Philippines bust-up with EU opens door to closer ties with China

The Philippine government early this year announced that it would reject aids from the EU, days after China promised to pour in billions of dollars for projects under its One Belt, One Road initiative which could purportedly help the Philippines.

Senator Alan Peter Cayetano speaks during the universal periodic review of the Philippines by the Office of the United Nations High Commissioner for Human Rights (OHCHR) on May 8, 2017 at the UN offices in Geneva. The Philippines’ record is reviewed by the UN human rights council for the first time since the inauguration of President Rodrigo Duterte, who has been accused of massive violations in his so-called drug war. Fabrice Coffrini/AFP

MANILA, Philippines — The Philippines will no longer accept new grants from EU to stop the bloc’s perceived meddling in the country’s domestic affairs, Foreign Affairs Secretary Alan Peter Cayetano said Wednesday after President Rodrigo Duterte mistakenly aimed his ire at Europe.

Cayetano said that while the Philippines is being “treated as a sovereign nation,” the EU supposedly uses the aid package as an “excuse” to criticize Manila, particularly the conduct of Duterte’s deadly drug war.

The country’s top diplomat also slammed “specific” EU member-states and human rights groups for supposedly spreading “fake news” to the international community and for being “biased” against the Philippines.

“The whole point of his (Duterte) speech is that we have a problem and the problems are drugs. It’s affecting millions of Filipinos, millions of families, and we have to do something about it,” Cayetano told reporters in Camp Bagong Diwa.

“But certain groups are giving wrong facts—are giving fake news. Sinisiraan tayo all over the world so that’s why he’s decided na sa ngayon, hindi tatanggapin ang new grants from EU,” he added.

The EU has been a strong critic of Duterte’s anti-drug campaign, which has taken the lives of more than 3,900 suspected drug personalities.

READ: All suspects killed in police ops were drug dealers, says Cayetano

EU Ambassador to the Philippines Franz Jessen earlier said cutting aid from the 28-member bloc would mean the loss of about €250 million or $278.73 million worth of grants.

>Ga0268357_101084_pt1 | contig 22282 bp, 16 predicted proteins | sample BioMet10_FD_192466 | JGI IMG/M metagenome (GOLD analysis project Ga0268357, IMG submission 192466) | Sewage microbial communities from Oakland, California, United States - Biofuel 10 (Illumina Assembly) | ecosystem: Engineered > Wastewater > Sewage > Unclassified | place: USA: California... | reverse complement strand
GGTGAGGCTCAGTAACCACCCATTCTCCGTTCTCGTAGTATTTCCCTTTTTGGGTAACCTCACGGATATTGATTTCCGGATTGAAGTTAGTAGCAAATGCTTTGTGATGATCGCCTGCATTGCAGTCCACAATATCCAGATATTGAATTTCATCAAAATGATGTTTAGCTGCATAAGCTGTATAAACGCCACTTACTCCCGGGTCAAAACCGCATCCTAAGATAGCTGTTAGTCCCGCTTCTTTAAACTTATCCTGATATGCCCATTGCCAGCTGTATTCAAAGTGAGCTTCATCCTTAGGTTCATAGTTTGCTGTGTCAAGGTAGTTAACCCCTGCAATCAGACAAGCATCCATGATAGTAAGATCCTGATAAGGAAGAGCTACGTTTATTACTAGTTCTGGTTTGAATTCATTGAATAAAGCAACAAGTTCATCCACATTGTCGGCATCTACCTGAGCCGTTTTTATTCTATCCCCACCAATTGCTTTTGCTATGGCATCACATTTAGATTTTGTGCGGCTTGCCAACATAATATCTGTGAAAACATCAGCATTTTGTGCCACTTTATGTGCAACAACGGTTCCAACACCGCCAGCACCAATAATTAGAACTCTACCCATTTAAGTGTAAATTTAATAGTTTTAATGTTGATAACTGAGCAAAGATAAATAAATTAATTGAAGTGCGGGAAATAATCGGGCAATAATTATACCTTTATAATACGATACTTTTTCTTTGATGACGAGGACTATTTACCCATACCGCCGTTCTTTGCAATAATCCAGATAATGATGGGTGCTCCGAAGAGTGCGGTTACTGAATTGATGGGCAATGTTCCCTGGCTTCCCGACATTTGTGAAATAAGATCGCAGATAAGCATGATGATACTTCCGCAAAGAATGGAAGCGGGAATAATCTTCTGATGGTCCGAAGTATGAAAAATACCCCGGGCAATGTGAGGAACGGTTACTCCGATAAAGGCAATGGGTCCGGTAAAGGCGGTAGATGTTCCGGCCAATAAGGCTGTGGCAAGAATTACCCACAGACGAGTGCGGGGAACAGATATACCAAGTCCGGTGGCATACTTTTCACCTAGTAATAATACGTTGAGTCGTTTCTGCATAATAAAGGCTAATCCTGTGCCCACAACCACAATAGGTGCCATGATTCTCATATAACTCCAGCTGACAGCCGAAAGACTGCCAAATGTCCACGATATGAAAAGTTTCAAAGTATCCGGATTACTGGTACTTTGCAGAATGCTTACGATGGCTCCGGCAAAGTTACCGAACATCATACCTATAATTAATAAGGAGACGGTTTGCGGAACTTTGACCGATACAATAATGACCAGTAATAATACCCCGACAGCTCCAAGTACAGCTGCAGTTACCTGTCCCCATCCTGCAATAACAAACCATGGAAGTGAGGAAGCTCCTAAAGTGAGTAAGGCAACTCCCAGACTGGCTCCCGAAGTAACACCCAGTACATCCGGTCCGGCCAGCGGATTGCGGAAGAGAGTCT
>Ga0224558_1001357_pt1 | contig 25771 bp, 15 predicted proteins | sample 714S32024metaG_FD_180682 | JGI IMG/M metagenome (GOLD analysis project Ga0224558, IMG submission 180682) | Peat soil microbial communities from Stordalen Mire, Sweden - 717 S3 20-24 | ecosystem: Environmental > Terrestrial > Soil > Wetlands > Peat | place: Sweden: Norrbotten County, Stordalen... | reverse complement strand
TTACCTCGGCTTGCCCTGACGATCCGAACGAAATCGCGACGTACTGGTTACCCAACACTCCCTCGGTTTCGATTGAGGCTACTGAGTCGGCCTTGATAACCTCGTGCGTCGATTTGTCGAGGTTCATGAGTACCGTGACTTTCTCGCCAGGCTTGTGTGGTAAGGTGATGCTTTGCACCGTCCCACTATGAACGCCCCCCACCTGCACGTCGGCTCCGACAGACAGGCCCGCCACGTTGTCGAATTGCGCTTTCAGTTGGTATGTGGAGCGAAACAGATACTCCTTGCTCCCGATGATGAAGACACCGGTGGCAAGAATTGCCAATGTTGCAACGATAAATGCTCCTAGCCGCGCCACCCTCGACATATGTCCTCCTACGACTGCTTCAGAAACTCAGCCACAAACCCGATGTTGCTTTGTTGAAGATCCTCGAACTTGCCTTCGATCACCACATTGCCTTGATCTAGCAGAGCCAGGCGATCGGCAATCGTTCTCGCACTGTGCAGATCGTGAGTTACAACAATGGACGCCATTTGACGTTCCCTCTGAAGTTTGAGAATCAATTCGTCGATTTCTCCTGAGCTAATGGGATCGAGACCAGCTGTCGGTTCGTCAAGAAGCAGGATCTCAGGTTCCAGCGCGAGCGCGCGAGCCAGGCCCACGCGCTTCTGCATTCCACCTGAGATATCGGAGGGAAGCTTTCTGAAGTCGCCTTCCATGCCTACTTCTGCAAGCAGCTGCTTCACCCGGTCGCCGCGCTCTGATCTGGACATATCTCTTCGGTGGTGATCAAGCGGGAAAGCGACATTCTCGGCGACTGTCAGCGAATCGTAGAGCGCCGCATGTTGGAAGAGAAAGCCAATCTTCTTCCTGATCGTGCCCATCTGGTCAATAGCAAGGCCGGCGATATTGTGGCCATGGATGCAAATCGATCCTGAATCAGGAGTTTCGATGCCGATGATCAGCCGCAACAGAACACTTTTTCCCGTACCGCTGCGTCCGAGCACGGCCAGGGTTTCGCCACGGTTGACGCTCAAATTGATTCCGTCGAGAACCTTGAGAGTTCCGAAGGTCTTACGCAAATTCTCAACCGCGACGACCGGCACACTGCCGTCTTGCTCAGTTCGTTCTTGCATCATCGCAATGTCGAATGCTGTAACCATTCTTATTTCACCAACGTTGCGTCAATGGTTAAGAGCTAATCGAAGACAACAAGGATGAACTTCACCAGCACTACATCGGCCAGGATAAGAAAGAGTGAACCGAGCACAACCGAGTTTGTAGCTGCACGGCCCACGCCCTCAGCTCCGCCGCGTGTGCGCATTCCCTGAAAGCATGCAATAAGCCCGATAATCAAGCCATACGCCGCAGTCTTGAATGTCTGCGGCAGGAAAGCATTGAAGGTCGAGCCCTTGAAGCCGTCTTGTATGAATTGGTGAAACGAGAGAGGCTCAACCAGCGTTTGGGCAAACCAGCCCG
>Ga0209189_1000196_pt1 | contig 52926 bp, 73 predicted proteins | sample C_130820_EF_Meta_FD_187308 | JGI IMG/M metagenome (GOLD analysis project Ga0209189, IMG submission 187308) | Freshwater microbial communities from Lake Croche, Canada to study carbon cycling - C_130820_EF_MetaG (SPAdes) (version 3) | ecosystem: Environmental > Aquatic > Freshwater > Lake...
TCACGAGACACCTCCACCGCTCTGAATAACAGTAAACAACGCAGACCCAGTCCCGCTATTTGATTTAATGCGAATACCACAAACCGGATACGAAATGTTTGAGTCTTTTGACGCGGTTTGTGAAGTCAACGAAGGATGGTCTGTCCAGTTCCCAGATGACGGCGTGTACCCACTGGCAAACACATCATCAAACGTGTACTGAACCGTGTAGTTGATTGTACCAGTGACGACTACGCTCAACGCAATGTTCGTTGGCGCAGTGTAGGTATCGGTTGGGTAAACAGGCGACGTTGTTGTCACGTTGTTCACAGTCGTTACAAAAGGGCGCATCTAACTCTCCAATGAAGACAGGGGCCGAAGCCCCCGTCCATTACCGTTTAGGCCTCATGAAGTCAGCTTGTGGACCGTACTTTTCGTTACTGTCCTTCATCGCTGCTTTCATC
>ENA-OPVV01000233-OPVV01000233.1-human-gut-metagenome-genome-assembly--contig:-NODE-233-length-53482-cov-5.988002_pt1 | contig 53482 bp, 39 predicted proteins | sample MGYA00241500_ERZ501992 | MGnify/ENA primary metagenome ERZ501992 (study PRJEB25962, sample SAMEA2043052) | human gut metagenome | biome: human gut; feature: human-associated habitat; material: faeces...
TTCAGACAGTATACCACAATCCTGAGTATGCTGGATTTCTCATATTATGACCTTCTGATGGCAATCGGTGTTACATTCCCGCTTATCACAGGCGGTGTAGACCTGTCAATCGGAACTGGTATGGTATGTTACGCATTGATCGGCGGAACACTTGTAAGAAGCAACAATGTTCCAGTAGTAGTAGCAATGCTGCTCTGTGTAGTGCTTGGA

To recall, the Philippine government early this year announced that it would reject aids from the EU days after China promised to pour in billions of dollars for projects under its One Belt, One Road initiative which could purportedly help the Philippines.

But Economic Planning Secretary Ernesto Pernia later said the decision to reject EU grants was “not a policy,” adding that Duterte, who is known to flip-flop on his statements, might “take back” his remarks soon as this could only be driven by “reaction.”

READ: Philippines ends P13.8-B funding from European Union | Duterte may reverse decision to reject EU aid, Pernia says

Duterte tells EU envoys: Leave in 24 hours

Last week, Duterte falsely accused Europe of calling for the Philippines’ expulsion from the United Nations and told European diplomats here to leave in 24 hours.

This came after the seven-member delegation of the International Delegates of the Progressive Alliance visited the Philippines. The bloc clarified the delegation was not an EU mission as “falsely reported” in the media.

As his aides scrambled to soften the impact of the chief executive’s tirades against the EU, Duterteremains unapologetic and slammed EU anew for doing nothing about the visit of the seven-member group—which criticized the spate of killings under the drug war.

In the same media interview on Wednesday, Cayetano said Manila’s trade relationship with EU will not be affected by the Philippines’ move to turn down assistance from the bloc.

“So having said that, there are a lot of talks of different kinds of assistance — different countries,” he said.

European Development Fund

Europe had been funding about 100 community projects across the country, which is drawn from the European Development Fund.

In 2015, EU had more than doubled its grant assistance to the Philippines to 325 million euros (P17 billion) for 2014-2020, channeling “a more than proportional amount” of it to Mindanao as part of the bloc’s contribution to the peace process.

EU overtook the United States and Japan as being the largest destination of exports from the Philippines in March, according to the Philippines Statistics Authority.

With $901 million of total exports, this makes the EU the biggest and fastest growing export market for Philippine goods.

In 2014, the Philippines was granted beneficiary country status under the General System of Preference (GSP+) —a preferential trade deal that allows 6,200 of its products to enter the EU market duty free.

However, the alleged cases of extrajudicial killings in the country as part of Duterte’s drug war has put at risk the country’s GSP+ privileges.

The country’s beneficiary status under the GSP+ necessitates the implementation of the 27 international treaties and conventions on human rights, labor rights, environment and governance.

Results of the latest GSP+ review is expected to come out in January next year.

READ: ‘No surprises’ for Philippines, EU says, as results of trade perks review loom

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